Lin Chia-ying the 1st Taiwanese composer recognized by Royal Philharmonic Society

The Philharmonia Orchestra will premiere works by the talented 28-year-old musician next summer

Taiwanese budding composer Lin Chia-ying (Photo from Lin's FB)

Taiwanese budding composer Lin Chia-ying (Photo from Lin's FB)

TAIPEI (Taiwan News) – The budding 28-year-old Taiwanese composer Lin Chia-ying (林佳瑩) has garnered international recognition with the award of the“Royal Philharmonic Society Composition Prize” in a fierce competition held by Royal Philharmonic Society, becoming the first Taiwanese person to be awarded the prize since its inception in 1948.

The program, according to Royal Philharmonic Society (RPS), aims to provide financial support and commission opportunities for outstanding musicians and ensembles, from students to nascent professionals.

This year marks the 70th anniversary since RPS started recognizing young composers.

Entitled to a total of £20,000 (US$26,708) in funds awarded with the prize, Lin will join six other award-winning composers, all under the age of 28, to write new works for orchestras and festivals across the UK, the organizers said.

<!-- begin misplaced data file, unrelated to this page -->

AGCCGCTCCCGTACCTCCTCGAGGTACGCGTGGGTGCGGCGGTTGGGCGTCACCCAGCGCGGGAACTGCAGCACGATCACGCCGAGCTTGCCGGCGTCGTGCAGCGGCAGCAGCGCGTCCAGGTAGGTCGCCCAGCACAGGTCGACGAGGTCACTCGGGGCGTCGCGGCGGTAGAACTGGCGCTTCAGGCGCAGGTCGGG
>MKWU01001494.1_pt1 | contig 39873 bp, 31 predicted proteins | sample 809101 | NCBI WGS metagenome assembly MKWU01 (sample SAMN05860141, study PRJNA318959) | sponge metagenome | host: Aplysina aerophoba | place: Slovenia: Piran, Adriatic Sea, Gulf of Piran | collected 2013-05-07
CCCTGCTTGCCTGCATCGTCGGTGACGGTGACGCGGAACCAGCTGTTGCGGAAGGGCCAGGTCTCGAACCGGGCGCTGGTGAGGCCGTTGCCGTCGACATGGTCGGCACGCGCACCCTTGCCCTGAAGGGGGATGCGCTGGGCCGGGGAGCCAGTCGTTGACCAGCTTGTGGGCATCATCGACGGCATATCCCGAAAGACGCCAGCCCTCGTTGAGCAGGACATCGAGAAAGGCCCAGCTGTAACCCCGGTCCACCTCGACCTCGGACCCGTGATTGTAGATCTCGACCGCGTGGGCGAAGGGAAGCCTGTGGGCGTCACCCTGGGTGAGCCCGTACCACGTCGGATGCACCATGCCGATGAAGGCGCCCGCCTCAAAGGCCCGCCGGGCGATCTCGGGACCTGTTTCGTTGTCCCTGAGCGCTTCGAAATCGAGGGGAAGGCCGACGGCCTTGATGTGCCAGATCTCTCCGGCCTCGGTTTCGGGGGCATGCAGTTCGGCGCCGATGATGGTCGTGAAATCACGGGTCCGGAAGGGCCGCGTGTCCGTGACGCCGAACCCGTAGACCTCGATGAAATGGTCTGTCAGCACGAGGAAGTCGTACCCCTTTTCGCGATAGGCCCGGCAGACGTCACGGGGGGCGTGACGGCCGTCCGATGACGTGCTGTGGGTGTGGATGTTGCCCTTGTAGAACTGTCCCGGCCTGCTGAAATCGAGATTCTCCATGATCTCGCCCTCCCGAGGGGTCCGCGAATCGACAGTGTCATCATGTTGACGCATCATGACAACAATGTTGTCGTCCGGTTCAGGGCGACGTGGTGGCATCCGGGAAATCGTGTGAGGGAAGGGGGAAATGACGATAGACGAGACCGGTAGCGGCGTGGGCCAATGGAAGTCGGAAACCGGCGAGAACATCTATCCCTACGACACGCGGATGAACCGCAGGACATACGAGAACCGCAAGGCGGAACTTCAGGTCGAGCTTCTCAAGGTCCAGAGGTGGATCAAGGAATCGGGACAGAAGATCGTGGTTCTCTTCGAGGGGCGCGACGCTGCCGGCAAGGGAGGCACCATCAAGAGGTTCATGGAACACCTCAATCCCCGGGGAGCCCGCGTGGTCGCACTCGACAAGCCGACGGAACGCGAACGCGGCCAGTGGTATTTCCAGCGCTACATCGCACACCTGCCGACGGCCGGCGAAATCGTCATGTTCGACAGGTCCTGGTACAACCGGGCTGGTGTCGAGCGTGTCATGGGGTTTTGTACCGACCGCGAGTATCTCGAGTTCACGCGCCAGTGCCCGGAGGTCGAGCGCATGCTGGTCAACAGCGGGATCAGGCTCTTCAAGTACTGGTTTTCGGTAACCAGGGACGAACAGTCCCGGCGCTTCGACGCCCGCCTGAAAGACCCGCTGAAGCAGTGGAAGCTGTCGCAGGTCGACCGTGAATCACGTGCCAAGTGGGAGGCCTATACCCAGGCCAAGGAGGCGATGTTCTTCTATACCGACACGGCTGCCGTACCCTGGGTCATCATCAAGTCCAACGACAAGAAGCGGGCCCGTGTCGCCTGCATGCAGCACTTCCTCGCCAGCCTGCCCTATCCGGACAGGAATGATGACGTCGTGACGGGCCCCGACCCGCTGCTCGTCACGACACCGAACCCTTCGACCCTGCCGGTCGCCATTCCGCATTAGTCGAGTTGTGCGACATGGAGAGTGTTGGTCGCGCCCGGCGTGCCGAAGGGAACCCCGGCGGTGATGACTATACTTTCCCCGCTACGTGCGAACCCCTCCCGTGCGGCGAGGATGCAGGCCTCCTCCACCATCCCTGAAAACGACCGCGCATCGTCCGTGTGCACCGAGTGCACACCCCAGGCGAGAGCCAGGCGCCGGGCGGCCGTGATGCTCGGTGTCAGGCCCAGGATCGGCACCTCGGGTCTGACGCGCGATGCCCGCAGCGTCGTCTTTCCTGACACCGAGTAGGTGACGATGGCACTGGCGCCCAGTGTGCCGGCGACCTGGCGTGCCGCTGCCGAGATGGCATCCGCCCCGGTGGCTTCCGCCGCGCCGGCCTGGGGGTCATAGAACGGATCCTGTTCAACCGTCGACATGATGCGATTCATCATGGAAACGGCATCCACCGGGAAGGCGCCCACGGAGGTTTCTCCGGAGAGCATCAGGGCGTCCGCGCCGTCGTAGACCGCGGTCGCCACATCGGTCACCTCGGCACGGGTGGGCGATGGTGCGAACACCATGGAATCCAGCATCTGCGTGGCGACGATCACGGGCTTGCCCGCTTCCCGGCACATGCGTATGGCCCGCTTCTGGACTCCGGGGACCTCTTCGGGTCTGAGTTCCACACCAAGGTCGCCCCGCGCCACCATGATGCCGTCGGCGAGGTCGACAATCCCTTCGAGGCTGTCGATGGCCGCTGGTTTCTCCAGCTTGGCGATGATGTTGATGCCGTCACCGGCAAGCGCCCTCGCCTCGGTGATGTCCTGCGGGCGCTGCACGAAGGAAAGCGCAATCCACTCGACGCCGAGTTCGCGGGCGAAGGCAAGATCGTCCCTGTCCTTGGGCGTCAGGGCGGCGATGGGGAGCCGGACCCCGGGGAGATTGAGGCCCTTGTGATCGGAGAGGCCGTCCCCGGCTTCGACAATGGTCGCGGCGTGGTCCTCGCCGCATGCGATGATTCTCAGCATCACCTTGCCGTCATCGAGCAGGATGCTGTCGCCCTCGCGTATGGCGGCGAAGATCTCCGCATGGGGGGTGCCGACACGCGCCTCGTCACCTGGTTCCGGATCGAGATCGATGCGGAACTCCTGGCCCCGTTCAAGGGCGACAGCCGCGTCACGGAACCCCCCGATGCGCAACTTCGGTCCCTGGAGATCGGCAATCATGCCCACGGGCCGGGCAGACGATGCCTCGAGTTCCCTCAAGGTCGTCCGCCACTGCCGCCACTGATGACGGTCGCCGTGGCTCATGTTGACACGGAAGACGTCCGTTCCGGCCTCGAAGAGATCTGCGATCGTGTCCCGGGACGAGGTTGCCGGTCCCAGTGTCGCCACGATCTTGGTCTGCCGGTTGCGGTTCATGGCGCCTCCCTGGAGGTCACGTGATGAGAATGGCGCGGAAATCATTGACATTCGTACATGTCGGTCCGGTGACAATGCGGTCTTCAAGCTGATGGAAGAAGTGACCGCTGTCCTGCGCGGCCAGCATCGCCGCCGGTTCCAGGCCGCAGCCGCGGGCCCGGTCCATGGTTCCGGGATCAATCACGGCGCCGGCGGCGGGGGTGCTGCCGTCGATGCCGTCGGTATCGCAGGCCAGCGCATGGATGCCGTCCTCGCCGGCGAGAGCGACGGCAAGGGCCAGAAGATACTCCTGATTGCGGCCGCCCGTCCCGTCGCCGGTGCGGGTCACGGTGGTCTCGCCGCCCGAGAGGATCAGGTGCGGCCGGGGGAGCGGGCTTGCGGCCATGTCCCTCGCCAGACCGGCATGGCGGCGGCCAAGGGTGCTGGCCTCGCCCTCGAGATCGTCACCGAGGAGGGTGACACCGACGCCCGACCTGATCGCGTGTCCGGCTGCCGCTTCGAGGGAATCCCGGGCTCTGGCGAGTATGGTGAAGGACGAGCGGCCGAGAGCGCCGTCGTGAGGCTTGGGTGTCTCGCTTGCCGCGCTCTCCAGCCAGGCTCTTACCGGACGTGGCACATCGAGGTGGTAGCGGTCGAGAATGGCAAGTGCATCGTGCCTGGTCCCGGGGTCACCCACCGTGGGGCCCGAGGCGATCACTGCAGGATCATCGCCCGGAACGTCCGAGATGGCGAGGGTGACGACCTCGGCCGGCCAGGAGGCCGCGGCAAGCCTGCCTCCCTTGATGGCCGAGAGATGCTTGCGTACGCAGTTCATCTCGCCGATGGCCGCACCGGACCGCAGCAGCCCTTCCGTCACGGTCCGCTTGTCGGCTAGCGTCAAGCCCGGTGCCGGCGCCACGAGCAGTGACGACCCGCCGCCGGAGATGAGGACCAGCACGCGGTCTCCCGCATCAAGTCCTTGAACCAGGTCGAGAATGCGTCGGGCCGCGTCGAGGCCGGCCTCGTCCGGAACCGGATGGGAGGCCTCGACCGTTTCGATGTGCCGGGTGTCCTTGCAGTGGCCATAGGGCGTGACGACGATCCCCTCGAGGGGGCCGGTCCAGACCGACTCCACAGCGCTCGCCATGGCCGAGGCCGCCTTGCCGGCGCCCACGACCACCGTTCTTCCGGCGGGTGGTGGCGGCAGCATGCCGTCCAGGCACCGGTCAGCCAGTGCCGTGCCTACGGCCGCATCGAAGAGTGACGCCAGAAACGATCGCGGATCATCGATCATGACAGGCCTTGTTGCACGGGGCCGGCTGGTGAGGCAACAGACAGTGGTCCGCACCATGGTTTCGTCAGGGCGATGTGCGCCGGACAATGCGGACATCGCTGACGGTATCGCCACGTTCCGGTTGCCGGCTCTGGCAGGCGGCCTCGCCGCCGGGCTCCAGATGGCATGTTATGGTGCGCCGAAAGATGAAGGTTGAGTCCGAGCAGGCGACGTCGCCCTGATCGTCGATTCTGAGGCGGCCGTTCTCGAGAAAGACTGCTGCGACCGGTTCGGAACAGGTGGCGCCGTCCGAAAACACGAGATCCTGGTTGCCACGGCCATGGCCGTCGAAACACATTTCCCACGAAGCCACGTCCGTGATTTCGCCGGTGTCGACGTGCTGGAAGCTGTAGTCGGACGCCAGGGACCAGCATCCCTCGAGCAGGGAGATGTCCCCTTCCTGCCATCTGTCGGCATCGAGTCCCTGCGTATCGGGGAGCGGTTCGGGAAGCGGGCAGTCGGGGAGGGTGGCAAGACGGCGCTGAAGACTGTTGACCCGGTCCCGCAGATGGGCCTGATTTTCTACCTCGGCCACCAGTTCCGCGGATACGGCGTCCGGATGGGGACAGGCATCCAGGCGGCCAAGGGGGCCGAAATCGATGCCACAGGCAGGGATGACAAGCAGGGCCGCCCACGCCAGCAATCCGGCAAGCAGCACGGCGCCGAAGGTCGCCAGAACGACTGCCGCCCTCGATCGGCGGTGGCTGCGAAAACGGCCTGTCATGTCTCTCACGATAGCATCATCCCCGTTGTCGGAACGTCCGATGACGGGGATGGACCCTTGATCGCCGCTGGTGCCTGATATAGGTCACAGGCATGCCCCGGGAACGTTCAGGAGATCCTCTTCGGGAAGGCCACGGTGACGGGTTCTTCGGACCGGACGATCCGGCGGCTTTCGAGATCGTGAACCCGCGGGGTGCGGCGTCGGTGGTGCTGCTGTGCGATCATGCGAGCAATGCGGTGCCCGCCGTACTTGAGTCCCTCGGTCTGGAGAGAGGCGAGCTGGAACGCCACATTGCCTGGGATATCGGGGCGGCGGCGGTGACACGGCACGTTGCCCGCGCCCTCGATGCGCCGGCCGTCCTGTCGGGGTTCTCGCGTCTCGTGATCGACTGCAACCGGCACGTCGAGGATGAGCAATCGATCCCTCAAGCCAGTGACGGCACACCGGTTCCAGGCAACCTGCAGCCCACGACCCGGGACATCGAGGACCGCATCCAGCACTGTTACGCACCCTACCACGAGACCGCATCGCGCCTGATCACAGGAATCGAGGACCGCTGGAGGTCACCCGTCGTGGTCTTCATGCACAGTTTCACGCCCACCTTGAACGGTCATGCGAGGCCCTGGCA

Lin, who studied at the University of Manchester, will be commissioned to create compositions for the Philharmonia Orchestra, which will debut her works at London’s leading performance venue, the Royal Festival Hall (Southbank Center), next summer as part of the orchestra’s Music of Today series.

The Taiwanese composer has been recognized in a host of international competitions, including taking first prize at Italy’s International Composition Competition Piero Farulli (2015) for her String Quartet composition, the third prize at Finland’s First International Jean Sibelius Composition Competition for her piano work “The Gaze,” and she also received the second prize at Italy’s Michele Novaro International Composition Competition (2016) for her work “Etna," among other awards.

The Royal Philharmonic Society, established in 1813 in London, has a history of over 200 years. The organization is best known for its commissioning of Beethoven’s 9th Symphony in 1817, CNA reported.